SLB cuts as Russia sanctions tighten 2023

SLB has undertaken many operational and structural modifications to keep its Russian operations in conformity with Western sanctions on oil equipment and technology transfers to ride out efforts to curtail Russia’s use of energy to finance war.

SLB, the world’s largest oil services and equipment company, rebuffed human rights organizations’ pleas to leave Russia last year while Western rivals left immediately following Ukraine’s incursion. SLB didn’t violate penalties, but employees and human rights groups are upset.

According to papers, two sources, and an SLB spokeswoman, the former Schlumberger is limiting equipment transfers, prohibiting Russian staff from specific software and communications networks, and isolating the unit from other activities.

After Reuters revealed in January that SLB had grown operations in Russia by cherry-picking service and equipment contracts from rivals who withdrew, the Curacao-based business took action. The fighting and sanctions are affecting commerce, the corporation says.

“As international sanctions have evolved, we have taken further actions to curtail our activities, often beyond sanction requirements,” an SLB representative stated. The spokesman noted “additional controls restricting the shipment of all SLB-manufactured products and technology from the United States, United Kingdom, the European Union and Canada” to Russia.

The modifications “ensure our employees comply with all evolving sanctions,” the individual said.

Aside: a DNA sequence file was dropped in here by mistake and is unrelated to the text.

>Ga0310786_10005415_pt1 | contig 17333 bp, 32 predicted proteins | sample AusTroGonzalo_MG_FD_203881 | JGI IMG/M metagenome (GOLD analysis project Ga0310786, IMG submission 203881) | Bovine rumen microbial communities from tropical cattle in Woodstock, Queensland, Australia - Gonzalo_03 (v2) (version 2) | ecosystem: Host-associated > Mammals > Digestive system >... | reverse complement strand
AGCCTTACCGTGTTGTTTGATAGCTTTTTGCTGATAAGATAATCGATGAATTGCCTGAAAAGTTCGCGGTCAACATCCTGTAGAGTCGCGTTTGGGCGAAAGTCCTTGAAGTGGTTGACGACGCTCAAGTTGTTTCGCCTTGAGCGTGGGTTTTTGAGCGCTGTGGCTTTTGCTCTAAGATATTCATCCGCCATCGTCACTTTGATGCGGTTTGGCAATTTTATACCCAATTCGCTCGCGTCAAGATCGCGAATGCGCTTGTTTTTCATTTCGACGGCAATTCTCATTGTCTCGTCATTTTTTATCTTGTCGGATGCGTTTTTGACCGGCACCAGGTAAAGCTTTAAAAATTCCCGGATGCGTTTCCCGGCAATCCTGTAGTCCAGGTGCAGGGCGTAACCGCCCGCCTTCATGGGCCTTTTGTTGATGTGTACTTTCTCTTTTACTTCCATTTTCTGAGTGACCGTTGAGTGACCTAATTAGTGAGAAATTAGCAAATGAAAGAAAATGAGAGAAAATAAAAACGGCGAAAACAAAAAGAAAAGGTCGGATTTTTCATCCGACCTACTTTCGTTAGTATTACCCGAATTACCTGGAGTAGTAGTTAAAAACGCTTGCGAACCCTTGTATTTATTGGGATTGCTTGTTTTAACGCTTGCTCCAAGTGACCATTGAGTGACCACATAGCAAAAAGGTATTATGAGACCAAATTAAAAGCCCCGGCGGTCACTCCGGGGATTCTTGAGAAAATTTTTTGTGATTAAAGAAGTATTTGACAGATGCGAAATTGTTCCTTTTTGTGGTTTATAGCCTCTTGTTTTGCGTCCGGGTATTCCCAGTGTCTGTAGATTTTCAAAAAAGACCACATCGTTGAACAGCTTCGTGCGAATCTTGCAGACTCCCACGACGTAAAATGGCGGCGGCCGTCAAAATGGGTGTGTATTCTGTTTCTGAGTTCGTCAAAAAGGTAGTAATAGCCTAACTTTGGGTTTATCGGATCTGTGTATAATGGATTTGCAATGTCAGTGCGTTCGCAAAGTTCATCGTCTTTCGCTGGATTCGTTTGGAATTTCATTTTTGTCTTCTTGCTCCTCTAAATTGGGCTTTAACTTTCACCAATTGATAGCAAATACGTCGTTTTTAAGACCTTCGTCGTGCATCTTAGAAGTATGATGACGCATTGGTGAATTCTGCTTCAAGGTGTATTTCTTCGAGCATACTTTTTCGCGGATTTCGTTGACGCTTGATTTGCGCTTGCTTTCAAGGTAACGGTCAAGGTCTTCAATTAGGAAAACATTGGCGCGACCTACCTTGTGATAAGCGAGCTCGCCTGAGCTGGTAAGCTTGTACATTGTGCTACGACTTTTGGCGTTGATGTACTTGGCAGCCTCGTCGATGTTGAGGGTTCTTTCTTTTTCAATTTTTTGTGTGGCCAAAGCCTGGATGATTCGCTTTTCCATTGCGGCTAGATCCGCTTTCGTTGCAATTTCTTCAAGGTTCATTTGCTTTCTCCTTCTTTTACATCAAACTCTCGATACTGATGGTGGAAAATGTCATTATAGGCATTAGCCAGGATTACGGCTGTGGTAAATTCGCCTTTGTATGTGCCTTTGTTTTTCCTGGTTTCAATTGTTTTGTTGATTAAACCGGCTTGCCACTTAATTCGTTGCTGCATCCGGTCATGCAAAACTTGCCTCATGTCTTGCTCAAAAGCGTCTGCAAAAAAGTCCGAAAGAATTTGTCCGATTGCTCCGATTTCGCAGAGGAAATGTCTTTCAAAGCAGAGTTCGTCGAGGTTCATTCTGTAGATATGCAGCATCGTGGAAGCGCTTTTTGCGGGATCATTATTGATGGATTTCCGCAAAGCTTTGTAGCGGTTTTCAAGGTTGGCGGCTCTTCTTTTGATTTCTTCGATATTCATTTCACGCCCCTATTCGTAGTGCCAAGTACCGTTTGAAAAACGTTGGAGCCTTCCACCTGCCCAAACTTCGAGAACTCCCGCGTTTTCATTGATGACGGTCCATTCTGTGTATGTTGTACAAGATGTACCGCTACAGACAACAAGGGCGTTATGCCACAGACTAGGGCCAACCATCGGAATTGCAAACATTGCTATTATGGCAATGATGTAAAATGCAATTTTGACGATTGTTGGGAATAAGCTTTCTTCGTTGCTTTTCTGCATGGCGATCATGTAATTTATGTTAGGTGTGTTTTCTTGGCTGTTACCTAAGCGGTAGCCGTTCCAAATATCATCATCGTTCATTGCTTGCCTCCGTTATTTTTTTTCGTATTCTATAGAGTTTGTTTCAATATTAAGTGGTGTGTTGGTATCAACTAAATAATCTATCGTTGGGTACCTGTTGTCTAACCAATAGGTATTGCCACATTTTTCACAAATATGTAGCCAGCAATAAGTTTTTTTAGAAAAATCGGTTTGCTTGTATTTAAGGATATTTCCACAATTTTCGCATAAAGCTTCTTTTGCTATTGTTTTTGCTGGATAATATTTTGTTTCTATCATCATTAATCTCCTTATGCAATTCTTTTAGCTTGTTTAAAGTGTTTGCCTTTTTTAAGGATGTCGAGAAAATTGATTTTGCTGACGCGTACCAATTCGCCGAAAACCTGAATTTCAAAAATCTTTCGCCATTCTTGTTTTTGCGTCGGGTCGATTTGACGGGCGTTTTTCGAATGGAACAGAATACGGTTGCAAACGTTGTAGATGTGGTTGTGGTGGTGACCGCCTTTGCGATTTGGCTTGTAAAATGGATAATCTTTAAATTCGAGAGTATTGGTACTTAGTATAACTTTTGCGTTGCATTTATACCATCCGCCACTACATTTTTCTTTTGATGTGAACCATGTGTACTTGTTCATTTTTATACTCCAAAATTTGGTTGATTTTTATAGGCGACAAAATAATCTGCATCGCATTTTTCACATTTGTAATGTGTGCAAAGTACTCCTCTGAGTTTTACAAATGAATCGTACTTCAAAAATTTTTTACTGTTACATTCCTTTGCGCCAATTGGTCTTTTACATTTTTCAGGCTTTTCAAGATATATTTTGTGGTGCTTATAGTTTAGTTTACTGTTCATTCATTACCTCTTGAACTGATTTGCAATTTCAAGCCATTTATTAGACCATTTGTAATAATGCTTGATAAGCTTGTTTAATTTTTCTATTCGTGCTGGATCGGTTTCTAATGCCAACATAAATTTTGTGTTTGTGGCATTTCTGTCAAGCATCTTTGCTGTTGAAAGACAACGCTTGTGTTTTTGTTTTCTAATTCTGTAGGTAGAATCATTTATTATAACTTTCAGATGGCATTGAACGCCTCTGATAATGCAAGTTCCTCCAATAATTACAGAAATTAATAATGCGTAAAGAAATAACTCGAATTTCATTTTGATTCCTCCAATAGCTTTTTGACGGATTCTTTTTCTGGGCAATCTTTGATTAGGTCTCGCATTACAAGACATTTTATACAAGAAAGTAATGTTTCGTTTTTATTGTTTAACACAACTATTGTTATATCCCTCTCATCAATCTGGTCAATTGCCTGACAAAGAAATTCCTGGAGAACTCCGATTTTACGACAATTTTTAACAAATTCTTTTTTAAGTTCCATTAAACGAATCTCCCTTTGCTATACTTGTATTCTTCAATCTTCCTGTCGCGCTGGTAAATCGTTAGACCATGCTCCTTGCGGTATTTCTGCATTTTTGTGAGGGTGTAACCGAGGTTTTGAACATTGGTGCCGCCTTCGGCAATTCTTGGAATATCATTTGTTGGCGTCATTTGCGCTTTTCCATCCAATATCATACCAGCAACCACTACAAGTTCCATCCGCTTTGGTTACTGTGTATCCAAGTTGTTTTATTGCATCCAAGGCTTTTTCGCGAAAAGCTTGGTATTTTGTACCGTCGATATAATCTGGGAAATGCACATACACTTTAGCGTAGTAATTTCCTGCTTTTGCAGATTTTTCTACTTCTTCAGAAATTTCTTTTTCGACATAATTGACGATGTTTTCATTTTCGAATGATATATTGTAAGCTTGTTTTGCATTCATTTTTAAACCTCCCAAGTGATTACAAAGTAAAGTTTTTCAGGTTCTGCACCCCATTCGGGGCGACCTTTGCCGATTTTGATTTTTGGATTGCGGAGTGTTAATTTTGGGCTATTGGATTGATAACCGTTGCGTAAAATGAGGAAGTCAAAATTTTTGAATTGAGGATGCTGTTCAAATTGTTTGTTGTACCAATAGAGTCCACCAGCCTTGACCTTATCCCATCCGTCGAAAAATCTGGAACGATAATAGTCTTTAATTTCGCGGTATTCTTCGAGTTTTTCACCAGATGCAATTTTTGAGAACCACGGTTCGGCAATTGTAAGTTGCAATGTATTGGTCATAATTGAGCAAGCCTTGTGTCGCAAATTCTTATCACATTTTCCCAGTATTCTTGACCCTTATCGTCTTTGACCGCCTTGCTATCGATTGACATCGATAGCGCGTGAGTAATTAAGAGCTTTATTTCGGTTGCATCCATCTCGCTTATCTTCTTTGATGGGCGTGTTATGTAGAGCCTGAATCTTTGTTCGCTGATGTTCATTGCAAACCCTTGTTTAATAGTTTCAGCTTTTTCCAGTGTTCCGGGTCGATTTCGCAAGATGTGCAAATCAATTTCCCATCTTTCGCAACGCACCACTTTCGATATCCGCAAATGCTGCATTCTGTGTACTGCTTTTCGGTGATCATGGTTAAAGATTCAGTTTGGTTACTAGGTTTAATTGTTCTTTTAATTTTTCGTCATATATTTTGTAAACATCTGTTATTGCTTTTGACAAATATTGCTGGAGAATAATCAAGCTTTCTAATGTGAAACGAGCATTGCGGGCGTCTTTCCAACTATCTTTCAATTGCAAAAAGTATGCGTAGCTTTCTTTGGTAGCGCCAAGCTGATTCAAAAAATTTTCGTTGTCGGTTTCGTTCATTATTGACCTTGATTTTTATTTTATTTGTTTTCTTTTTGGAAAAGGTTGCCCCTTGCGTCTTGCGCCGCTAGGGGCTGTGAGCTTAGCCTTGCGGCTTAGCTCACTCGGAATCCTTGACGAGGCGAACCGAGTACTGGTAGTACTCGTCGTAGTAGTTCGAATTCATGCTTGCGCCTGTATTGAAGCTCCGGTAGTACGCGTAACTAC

Reuters could not determine why SLB restricted its Russian operations. This year, the U.S. imposed mining and metals sanctions on Russia.

SLB’s new internal limits were unremarked by the European Commission and U.S. Department of Commerce.

When the battle started last year, SLB had 10,000 employees in Russia helping Gazprom Neft, Rosneft, and other leading energy businesses pump more oil and gas. The segment generated 6% of its $28.1 billion sales in 2022.

According to SLB financial filings, Russia now accounts for 5% of company income, down from 6% at the end of 2022.

‘Tone Change’

Western oil corporations have not left Russia, but the U.S. and EU have banned fresh investment. Last year, financial transactions with Russia and energy equipment, technology, and services exports were banned.

SLB’s Russia, Caspian, and Kazakhstan operations were reorganized last month, a source claimed. The insider stated Russia is independent and the latter two report to Asia.

“It seems there is a change in tone about Russia,” stated an unnamed employee. The employee stated SLB communications began emphasizing technology constraints in February.

The insider said SLB stopped Russian personnel from accessing U.S. and British software and data in recent weeks. Russian staff may no longer use workplace chat forums.

“Any new Global SLB Group-wide systems/applications should not be connected to or accessible by Russia,” SLB informed staff in a late-March document Reuters saw.

Remaining is Best

In late February, CEO Olivier Le Peuch addressed staff concerns over SLB’s support for the Russian oil industry, which some regard as assisting Russia’s conflict against Ukraine. He acknowledged changing business conditions.

Le Peuch informed staff it was a “challenging situation” and that the firm is evaluating its presence but has no intentions to quit.

“At this point, we believe the best path forward for all stakeholders is to continue to operate in Russia, as long as we can do so in full compliance with international sanctions,” Le Peuch said in the talk, according to Reuters audio.

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